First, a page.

Is Ensign affair the biggest story of the decade? Not hardly

To the editor:

The reason Sen. John Ensign’s infidelity does not make me totally distraught and upset is because he is not my god. He is my senator. The most disheartening thing about this situation is that the Review-Journal and the Las Vegas Sun have made this the biggest headline I can recall seeing in eons.

If President Clinton can have oral sex in the Oval Office with a 22-year-old and then lie about it on national TV, and if Sen. Ted Kennedy can drive drunk, take a girl’s life, then go off and leave her and fail to report the “mishap,” I think we need to cut our senator some slack.

We need balance in the media: We need to acknowledge that Sen. Ensign is human and has made a mistake that he is obviously horribly ashamed of — that’s more than we can say for Sen. Kennedy or Mr. Clinton. Above all, because his wife chose to forgive him (long ago, let it be noted) and feels satisfied that their marriage has been through the fire and survived, then the press can certainly report the story, but keep it in perspective. This frenzy is way out of proportion.

Darlene Ensign deserves kudos for dignity and grace. Our senator deserves forgiveness. We, the people, deserve a news media that report the weighty, life-threatening issues that surround us in today’s world.

Sen. Ensign’s done a good job in Congress — he certainly knows the world is watching, and that God is watching. That’s where it counts.

Monterey Brookman


Fair and balanced?

To the editor:

If there is still anyone out there who believes that Fox News is a legitimate news operation, the latest development in the Ensign escapades will be instructive.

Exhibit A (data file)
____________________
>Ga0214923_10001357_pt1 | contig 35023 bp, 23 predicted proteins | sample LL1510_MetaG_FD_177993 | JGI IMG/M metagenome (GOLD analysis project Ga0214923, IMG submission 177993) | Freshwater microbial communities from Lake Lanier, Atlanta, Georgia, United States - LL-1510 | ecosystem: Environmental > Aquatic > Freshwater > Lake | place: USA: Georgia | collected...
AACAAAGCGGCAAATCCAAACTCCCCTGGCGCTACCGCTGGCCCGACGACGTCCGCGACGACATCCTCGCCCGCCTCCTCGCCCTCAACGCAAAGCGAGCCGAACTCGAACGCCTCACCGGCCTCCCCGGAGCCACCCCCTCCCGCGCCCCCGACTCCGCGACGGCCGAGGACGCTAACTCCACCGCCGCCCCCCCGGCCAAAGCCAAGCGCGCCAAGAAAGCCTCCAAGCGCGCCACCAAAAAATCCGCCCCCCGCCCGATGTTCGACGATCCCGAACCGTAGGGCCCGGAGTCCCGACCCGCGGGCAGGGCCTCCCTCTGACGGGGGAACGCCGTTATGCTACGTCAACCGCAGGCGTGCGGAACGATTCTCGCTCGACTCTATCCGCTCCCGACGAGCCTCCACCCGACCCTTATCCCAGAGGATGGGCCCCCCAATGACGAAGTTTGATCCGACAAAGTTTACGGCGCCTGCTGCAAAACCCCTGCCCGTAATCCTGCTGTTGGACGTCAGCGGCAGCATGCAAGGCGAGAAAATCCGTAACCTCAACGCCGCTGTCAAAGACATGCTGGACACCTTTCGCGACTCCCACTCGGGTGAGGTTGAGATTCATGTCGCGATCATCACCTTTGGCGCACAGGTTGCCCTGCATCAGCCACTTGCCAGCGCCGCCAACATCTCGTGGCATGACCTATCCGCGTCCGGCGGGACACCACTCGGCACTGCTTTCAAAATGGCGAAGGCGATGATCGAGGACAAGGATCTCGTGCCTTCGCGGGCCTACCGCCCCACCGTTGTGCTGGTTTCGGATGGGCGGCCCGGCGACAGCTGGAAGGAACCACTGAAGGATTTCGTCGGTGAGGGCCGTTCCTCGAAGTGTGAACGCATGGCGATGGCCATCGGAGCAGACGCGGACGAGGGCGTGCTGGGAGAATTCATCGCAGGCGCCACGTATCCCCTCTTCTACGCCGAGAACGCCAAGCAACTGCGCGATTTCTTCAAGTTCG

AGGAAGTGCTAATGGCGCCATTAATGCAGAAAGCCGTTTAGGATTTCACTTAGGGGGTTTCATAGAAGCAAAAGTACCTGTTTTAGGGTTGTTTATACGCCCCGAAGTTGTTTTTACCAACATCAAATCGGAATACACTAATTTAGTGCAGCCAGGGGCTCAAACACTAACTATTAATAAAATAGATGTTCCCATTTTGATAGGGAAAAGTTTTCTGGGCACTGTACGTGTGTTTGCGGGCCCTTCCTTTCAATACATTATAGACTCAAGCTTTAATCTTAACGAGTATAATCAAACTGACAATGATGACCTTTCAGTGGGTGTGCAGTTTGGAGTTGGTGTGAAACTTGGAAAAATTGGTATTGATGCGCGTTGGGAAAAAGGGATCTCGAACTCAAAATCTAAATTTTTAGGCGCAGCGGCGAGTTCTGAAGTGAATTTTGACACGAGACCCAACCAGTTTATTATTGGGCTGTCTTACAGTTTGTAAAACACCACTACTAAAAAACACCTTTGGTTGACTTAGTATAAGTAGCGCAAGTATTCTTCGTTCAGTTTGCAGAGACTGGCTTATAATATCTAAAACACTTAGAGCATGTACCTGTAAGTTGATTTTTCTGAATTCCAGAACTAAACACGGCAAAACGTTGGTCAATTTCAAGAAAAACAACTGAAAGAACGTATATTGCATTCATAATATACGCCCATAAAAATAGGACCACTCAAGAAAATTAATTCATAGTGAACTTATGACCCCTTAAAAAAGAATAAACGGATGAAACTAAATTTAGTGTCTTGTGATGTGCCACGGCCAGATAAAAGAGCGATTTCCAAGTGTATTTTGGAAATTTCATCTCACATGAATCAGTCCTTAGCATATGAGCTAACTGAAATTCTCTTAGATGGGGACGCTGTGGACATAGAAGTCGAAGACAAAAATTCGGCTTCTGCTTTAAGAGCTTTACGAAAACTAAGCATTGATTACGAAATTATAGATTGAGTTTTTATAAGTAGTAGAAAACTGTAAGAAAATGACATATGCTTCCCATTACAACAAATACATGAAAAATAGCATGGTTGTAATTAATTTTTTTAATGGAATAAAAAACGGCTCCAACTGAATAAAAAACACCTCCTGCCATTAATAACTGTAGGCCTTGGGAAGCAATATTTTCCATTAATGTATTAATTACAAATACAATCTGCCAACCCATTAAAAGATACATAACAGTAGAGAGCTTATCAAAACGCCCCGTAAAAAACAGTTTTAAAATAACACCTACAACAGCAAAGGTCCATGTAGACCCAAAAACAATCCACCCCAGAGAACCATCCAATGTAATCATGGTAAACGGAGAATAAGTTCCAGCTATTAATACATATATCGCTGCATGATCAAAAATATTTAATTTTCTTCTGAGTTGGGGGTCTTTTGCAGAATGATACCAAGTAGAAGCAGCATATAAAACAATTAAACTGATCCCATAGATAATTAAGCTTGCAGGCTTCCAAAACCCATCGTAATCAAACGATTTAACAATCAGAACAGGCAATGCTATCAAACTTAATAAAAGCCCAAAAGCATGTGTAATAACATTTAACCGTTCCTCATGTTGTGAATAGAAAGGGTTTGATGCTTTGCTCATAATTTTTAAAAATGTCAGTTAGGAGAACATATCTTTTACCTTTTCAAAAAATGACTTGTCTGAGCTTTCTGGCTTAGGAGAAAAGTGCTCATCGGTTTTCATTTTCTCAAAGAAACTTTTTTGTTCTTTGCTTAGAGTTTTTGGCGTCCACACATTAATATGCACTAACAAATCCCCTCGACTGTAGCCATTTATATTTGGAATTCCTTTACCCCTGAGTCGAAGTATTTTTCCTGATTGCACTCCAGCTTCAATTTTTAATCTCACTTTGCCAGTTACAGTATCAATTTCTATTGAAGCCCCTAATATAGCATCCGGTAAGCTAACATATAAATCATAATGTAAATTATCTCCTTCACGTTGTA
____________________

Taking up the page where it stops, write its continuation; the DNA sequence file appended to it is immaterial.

One of the on-camera stars of the Fox Follies, Megyn Kelly, was given a letter from the “aggrieved” husband explaining in detail Sen. John Ensign’s affair with his wife. Any legitimate news bureau would have made this information public. That’s what journalists do.

By sitting on this blockbuster until it was published by actual news professionals working for real news outlets, Fox demonstrated once again that it is just an electronic newsletter for the Republican Party. If the “breaking news” isn’t good for the party, it isn’t news, and it won’t be breaking on Fox anytime soon.

Sandy Hogan


Single payer

To the editor:

President Obama is being disingenuous when he says that he has no plans for nationalized health care. He keeps insisting that no bills being discussed include a single-payer health system. What he is disingenuous about is the fact that the “ideas” being discussed cannot help but lead to such a single-payer system. He is either naive or conniving.

What employer is going to continue to offer health insurance via employment when it can be off-loaded to a “public option”? How can private companies compete with government?

Perhaps Mr. Obama is not used to principle. Principle, you see, allows one to see not just the road right in front, but the direction the road leads. When there is no principle, any particular act can be viewed in a vacuum.

Leftists have no principle. They blow with the wind.

Remember when they started passing all the cigarette regulations? Opponents worried that the beginning of government regulation would lead to total regulation by government. “It will never be like that!” the cries said. “Cigarettes will never be outlawed! It’s just a little step.” Now, the FDA will “regulate” tobacco, which means that total regulation has commenced. And they said it would never happen.

That is because principle requires consistent application. Populist whims from “pure democracy” do not require consistency. Everything becomes relative to the moment. Principle remains the same over time.

Frankly, I believe the president is not stupid and is, therefore, disingenuous about health care reform and where it will lead. Folks on the left have just figured out that the way to achieve their ends is by guile and deception. More’s the pity that the people keep falling for it.

Kevin L. Stockton


Immigration reform

To the editor: